Catherine O’Reilly, Associate Professor in the Department of Geography-Geology at Illinois State University, is involved in the Global Lake Ecological Observatory Network (GLEON) and worked on the 2007 IPCC (awarded the Nobel Peace Prize). Dr. O’Reilly has a B.A. from Carleton College and a Ph.D. from the University of Arizona.
Women’s Forum: Why did you choose to be a speaker at the Women’s Forum Mauritius 2016?
Climate change may be society’s ultimate challenge. African countries have an advantage, because they can move right to more appropriate ways of resource management without being held back by existing infrastructure and bureaucracy. And African cultures still retain much local knowledge of how to manage and work with the environment, as opposed to trying to control it. The Women’s Forum is an incredible, energizing platform for networking and sharing. I am excited to learn more about what countries are doing to face our climate challenges and to get new ideas that I can bring back to our own project on Lake Tanganyika.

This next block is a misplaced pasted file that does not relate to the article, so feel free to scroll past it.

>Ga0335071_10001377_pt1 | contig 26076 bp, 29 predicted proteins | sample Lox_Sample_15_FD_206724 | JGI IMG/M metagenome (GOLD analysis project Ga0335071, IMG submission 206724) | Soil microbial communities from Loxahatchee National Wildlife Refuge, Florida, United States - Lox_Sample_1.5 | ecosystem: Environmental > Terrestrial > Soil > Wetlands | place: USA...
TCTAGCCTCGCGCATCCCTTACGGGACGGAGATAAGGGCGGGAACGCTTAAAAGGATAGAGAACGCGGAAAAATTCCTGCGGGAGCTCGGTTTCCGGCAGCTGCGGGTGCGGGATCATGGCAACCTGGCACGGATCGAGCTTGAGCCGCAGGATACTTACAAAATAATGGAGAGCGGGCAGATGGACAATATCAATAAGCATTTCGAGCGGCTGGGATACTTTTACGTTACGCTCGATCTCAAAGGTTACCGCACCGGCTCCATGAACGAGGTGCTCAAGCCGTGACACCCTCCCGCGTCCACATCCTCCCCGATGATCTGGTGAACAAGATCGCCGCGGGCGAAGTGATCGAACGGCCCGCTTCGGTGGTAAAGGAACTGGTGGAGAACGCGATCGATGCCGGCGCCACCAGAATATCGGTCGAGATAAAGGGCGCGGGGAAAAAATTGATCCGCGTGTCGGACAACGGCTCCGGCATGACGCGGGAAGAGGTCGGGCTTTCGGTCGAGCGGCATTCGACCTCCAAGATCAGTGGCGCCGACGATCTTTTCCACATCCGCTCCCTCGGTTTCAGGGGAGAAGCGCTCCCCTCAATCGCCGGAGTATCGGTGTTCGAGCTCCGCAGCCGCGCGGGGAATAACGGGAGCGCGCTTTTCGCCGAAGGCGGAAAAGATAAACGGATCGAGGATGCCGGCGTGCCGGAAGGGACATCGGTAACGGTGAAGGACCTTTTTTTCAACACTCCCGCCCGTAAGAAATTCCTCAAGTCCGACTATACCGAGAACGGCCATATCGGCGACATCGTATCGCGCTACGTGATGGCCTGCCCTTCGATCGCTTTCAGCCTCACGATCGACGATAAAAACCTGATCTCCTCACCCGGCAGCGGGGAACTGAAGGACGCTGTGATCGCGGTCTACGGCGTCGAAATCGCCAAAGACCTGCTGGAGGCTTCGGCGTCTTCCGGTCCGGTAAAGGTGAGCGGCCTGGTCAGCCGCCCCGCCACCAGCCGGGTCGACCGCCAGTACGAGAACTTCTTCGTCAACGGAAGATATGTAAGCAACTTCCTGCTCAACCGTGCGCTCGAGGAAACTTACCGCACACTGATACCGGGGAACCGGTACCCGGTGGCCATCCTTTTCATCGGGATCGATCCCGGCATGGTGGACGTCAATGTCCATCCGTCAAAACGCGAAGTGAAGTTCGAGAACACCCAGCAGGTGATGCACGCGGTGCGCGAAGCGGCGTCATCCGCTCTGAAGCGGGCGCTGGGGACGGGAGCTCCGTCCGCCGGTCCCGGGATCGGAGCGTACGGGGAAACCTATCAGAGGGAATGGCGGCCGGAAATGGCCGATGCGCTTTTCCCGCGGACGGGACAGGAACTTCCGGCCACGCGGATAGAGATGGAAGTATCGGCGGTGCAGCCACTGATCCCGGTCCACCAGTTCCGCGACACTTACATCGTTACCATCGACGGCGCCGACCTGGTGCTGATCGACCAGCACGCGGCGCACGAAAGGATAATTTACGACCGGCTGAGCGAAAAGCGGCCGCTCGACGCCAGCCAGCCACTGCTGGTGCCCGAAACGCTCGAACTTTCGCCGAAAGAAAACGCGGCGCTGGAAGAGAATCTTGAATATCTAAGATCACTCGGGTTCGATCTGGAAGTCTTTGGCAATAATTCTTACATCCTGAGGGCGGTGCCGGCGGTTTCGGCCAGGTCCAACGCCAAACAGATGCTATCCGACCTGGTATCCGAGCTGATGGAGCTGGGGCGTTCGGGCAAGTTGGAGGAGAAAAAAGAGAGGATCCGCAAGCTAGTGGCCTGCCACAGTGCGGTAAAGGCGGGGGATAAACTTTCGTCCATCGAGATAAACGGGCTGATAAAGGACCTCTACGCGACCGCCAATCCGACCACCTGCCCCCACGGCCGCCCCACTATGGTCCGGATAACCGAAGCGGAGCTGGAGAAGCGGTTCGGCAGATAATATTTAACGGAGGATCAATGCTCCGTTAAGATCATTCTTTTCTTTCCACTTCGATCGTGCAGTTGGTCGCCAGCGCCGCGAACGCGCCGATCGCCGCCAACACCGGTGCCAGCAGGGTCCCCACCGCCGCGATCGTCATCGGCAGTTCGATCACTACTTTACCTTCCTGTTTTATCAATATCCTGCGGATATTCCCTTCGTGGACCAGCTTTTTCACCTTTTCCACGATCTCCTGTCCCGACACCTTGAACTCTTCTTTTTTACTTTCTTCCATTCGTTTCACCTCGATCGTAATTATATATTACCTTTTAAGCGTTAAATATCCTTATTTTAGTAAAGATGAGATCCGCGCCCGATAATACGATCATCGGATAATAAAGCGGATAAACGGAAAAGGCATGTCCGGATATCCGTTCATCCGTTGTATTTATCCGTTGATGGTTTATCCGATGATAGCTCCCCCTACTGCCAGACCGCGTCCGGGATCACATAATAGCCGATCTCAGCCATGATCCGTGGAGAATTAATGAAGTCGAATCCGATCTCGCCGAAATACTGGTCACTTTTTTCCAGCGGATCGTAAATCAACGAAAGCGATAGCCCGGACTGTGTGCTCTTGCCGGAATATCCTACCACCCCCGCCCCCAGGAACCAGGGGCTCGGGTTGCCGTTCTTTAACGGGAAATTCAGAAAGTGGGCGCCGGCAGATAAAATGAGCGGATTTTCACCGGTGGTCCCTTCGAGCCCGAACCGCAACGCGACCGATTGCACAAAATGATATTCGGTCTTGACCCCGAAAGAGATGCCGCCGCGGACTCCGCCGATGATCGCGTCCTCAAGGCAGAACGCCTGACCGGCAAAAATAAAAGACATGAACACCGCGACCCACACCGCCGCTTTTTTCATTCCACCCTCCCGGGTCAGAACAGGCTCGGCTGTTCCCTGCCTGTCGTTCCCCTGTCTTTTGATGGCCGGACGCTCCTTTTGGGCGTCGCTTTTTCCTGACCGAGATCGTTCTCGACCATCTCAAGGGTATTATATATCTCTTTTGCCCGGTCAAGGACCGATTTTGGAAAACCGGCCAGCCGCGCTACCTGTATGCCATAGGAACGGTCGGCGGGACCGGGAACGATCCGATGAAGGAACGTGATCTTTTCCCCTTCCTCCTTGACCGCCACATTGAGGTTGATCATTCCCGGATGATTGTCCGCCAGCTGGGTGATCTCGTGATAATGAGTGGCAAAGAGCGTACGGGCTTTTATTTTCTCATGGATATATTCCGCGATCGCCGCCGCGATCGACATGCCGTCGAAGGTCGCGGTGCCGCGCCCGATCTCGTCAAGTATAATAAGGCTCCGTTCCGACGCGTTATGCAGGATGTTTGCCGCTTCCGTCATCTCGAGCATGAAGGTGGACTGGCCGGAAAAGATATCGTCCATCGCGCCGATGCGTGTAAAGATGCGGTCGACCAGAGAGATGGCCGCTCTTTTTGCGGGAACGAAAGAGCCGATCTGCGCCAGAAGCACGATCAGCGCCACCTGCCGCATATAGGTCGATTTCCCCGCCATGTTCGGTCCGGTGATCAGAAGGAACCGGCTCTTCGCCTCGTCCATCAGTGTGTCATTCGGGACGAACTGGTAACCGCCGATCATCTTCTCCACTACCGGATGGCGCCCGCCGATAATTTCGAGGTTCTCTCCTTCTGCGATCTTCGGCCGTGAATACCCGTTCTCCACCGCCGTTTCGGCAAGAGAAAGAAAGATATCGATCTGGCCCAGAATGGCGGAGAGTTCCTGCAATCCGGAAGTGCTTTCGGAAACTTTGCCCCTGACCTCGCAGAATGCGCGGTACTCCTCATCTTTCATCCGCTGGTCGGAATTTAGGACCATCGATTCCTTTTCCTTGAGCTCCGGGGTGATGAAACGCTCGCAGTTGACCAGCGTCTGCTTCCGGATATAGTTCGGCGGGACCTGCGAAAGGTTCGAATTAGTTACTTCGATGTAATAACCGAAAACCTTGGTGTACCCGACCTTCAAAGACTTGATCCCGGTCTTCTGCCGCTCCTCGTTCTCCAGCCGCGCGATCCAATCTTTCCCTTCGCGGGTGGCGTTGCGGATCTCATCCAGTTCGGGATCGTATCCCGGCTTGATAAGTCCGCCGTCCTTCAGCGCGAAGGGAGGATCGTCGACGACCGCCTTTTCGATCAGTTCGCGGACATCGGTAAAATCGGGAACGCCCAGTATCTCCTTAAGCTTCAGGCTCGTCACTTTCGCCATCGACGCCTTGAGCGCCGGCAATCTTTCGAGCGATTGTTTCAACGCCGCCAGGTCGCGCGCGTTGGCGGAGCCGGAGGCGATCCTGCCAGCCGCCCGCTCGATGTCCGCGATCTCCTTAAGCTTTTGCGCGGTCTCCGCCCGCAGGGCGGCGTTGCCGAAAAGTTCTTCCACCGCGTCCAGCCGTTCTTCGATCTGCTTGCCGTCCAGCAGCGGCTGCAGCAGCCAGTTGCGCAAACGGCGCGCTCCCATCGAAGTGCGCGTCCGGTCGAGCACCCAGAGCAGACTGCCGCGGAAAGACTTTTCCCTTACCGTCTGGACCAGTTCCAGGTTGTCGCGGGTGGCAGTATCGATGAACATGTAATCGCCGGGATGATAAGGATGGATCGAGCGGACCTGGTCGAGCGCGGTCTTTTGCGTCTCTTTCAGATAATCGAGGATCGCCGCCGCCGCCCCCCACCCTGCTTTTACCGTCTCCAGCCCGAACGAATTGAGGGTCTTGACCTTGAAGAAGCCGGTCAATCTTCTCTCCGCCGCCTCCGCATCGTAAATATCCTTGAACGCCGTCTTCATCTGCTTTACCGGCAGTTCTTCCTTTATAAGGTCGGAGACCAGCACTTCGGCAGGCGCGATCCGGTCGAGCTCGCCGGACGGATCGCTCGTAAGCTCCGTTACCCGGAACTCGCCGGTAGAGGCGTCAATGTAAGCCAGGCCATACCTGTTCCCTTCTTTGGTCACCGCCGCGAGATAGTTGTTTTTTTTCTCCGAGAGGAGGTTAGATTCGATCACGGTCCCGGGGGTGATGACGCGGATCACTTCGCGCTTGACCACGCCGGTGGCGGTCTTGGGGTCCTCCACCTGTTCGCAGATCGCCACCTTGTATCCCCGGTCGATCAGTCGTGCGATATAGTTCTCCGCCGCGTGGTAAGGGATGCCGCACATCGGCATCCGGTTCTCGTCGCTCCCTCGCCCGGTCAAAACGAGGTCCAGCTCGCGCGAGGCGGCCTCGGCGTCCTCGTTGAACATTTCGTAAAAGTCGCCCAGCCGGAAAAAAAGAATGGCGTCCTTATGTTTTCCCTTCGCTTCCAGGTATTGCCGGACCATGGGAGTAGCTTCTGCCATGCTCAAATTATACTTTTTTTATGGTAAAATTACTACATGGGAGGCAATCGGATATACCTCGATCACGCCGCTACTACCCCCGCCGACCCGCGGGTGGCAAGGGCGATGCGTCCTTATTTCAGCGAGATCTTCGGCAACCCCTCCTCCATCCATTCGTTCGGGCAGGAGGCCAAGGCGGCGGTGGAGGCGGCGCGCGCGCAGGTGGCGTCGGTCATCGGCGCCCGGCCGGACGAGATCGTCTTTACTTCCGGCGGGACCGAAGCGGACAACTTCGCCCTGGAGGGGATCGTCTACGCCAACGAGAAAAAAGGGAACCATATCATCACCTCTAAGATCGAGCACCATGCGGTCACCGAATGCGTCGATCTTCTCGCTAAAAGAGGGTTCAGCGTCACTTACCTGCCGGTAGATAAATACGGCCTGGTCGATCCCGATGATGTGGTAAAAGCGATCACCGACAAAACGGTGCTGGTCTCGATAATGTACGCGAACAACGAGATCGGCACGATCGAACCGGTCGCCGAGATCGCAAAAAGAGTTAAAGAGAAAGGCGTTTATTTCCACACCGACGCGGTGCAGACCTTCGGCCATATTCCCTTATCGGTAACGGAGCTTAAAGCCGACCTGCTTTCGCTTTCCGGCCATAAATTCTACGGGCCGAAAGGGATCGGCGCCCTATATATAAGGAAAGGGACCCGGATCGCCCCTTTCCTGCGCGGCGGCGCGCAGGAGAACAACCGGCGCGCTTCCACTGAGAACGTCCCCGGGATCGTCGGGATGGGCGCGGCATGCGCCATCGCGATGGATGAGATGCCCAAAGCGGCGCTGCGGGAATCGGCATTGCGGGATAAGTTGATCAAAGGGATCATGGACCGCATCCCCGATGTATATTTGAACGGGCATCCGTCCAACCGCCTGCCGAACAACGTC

Women’s Forum: In your opinion, what are the challenges and opportunities of climate change for agriculture and biodiversity?
Both agriculture and biodiversity are issues of food security for Africa. Wild fish catches are a critical source of protein for millions of people. Preserving biodiversity is important because it helps provide food, so the challenge is to have agriculture while also maintaining diverse forests, grasslands, rivers, and lakes. We will need flexible and adaptable management strategies that incorporate informed decision-making by local-stakeholders. This is the great opportunity – to develop new ways of managing our natural resources that continue to be sustainable even as climate continues to change.
Women’s Forum: Your research focuses partly on human impacts and climate change. In your opinion, what are the main risks of climate change on our ecosystem and humankind?
Climate change will make ecosystems more sensitive to human activities. So we will need to be extra careful to protect ecosystems from degradation, non-native species and over-extraction. For example, Lake Tanganyika has historically had a very productive fishery, but fish populations are declining because of climate change. So we need to be extra careful not to catch too many fish, which could now cause a population crash. All these ways of looking after our environment come back to provide benefits for society, like fish for food and clean drinking water. The native flora and fauna on the African continent have supported human populations much longer than the other continents, through many climate shifts, and in many ways this is probably the most resilient place to be.